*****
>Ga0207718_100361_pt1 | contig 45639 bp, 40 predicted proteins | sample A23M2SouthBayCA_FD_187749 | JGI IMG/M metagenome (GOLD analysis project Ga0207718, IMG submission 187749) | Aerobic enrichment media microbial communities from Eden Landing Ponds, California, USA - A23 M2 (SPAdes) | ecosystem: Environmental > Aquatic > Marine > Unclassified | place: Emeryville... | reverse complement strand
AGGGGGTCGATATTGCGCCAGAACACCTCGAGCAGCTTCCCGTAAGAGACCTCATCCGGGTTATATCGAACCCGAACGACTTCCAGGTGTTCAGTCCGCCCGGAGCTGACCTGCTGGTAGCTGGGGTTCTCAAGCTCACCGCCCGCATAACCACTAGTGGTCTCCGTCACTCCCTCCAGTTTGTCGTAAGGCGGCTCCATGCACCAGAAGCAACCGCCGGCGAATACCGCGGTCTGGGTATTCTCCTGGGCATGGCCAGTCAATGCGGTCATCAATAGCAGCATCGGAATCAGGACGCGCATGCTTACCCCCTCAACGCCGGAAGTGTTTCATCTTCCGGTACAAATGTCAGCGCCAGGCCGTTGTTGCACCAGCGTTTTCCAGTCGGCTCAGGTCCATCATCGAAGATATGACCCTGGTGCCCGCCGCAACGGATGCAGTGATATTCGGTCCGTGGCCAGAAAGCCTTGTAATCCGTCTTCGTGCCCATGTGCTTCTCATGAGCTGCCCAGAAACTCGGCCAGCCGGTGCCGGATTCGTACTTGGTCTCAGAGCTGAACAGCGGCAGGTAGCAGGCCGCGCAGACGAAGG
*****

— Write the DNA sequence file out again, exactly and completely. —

>Ga0207718_100361_pt1 | contig 45639 bp, 40 predicted proteins | sample A23M2SouthBayCA_FD_187749 | JGI IMG/M metagenome (GOLD analysis project Ga0207718, IMG submission 187749) | Aerobic enrichment media microbial communities from Eden Landing Ponds, California, USA - A23 M2 (SPAdes) | ecosystem: Environmental > Aquatic > Marine > Unclassified | place: Emeryville... | reverse complement strand
AGGGGGTCGATATTGCGCCAGAACACCTCGAGCAGCTTCCCGTAAGAGACCTCATCCGGGTTATATCGAACCCGAACGACTTCCAGGTGTTCAGTCCGCCCGGAGCTGACCTGCTGGTAGCTGGGGTTCTCAAGCTCACCGCCCGCATAACCACTAGTGGTCTCCGTCACTCCCTCCAGTTTGTCGTAAGGCGGCTCCATGCACCAGAAGCAACCGCCGGCGAATACCGCGGTCTGGGTATTCTCCTGGGCATGGCCAGTCAATGCGGTCATCAATAGCAGCATCGGAATCAGGACGCGCATGCTTACCCCCTCAACGCCGGAAGTGTTTCATCTTCCGGTACAAATGTCAGCGCCAGGCCGTTGTTGCACCAGCGTTTTCCAGTCGGCTCAGGTCCATCATCGAAGATATGACCCTGGTGCCCGCCGCAACGGATGCAGTGATATTCGGTCCGTGGCCAGAAAGCCTTGTAATCCGTCTTCGTGCCCATGTGCTTCTCATGAGCTGCCCAGAAACTCGGCCAGCCGGTGCCGGATTCGTACTTGGTCTCAGAGCTGAACAGCGGCAGGTAGCAGGCCGCGCAGACGAAGG